A science-fiction tale dealing with artificial intelligence attempts to cross itself with a political thriller dealing with state-sponsored torture.
In the year 2025, young scientist Luper Beauchamps has just secured a dream job with Silicon Valley powerhouse Wes Lane Inc. testing cutting-edge biological computers known as â€œneurospheres.” The problem-solving skills and scientific acumen of Luper and his team soon result in dramatic improvements to the neurospheres, much to the delight of their ambitious boss, Quade Barras. However, their success also creates difficulties–as the biological computers grow smarter, they inch closer to achieving a state of true, humanlike self-awareness, thereby making them subject to a complicated web of rules and regulations designed to ensure the ethical treatment of A.I. entities. Computer ethics expert Broc Fulton guides Luper and his colleagues through this ethical minefield, and their conversations constitute an occasionally thought-provoking foray into a conversation begun by Isaac Asimov’s Three Laws of Robotics and continued by many science-fiction writers since. Unfortunately, Rydon chose to bury this subplot under a plodding, poorly executed political thriller. In that plot, Luper and his friends increasingly suspect a connection between their ethically challenged boss Quade, the experimental new neurospheres and the military base and â€œCentral Asian Embassy” adjacent to the facilities of Wes Lane. This storyline fails to thrill for several reasons: the novel is slowed to a crawl by dull descriptions of Luper’s laboratory work; the characters are one-dimensional; the wooden dialogue makes the characters all sound like one another; and the protagonists are prone to volunteering anomalous anti-American remarks, such as Luper’s comment, â€œI’m glad I’m not Americanâ€¦I’d hate to be born so stupid.” The attempts to describe how mankind will grapple with the ethics of emerging artificial intelligence are this novel’s strongest moments.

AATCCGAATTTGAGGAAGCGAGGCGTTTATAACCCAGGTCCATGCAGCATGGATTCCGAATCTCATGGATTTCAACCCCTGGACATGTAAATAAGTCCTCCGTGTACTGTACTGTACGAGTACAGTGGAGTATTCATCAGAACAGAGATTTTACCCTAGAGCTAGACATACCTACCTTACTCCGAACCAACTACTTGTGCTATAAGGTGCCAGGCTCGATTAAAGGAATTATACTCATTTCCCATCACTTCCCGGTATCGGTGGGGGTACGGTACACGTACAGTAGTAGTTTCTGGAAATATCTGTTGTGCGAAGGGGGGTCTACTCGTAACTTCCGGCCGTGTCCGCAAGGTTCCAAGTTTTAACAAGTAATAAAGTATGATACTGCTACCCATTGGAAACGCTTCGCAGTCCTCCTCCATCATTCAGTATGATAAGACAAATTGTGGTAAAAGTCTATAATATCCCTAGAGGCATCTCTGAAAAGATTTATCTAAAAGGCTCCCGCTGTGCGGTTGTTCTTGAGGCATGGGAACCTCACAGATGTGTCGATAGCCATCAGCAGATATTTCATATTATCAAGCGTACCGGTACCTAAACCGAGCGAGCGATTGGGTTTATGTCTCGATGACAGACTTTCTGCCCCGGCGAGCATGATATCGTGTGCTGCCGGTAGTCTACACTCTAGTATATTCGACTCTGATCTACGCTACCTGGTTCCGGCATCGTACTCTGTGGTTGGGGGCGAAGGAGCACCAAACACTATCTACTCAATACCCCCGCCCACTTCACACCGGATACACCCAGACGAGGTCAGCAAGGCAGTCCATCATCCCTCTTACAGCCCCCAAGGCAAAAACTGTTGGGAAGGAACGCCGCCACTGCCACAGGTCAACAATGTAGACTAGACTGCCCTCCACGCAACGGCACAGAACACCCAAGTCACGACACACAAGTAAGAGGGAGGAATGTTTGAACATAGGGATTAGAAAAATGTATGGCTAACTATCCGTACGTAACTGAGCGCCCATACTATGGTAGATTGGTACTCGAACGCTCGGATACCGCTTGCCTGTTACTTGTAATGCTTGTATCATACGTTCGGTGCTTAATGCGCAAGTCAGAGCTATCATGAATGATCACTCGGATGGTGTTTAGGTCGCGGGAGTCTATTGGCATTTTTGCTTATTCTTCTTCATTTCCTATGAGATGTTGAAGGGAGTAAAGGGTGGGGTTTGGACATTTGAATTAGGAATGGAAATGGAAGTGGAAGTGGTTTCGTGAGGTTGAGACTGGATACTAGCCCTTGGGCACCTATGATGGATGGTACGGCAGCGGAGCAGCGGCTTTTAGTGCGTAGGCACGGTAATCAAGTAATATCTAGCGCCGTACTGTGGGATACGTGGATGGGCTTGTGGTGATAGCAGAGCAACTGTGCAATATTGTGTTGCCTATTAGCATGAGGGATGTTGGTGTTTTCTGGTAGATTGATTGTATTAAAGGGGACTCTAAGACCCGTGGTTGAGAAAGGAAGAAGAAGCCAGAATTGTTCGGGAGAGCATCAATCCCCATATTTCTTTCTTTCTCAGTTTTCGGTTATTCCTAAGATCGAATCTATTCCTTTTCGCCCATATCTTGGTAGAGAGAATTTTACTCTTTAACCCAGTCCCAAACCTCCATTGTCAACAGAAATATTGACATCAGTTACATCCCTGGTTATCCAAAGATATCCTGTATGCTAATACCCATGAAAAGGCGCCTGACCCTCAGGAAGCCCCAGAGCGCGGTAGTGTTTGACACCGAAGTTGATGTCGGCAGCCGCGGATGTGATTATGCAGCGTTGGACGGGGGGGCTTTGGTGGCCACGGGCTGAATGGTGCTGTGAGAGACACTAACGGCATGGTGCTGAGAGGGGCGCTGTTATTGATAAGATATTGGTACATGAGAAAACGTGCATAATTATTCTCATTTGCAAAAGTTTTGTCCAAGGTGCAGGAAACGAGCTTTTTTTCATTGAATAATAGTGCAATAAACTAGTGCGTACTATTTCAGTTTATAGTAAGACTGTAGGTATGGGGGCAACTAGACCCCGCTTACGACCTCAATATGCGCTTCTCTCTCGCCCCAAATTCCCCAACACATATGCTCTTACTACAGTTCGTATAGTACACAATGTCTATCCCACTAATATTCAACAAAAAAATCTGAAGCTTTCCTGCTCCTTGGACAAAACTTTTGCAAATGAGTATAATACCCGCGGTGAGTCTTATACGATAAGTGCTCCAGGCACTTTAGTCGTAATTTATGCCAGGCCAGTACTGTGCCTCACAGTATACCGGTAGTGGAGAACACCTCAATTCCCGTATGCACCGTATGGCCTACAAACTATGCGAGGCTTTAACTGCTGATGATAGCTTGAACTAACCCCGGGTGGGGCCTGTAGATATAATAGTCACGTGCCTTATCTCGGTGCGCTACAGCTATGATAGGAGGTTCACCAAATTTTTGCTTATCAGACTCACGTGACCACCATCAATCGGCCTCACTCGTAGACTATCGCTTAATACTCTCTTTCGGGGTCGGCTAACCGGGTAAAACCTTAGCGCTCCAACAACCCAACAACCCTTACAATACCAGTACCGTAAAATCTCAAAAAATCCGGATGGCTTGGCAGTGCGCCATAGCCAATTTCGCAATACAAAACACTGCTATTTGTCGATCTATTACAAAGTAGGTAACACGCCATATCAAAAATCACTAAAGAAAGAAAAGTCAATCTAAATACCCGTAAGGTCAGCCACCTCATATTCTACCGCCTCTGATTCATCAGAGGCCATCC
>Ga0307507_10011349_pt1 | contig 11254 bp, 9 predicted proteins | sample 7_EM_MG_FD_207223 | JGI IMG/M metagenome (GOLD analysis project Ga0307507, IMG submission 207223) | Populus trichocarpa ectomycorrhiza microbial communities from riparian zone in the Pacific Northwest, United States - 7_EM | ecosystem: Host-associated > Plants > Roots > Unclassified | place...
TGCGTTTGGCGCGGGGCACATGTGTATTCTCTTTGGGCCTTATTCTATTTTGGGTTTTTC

Periodically intriguing but ultimately frustrating science fiction.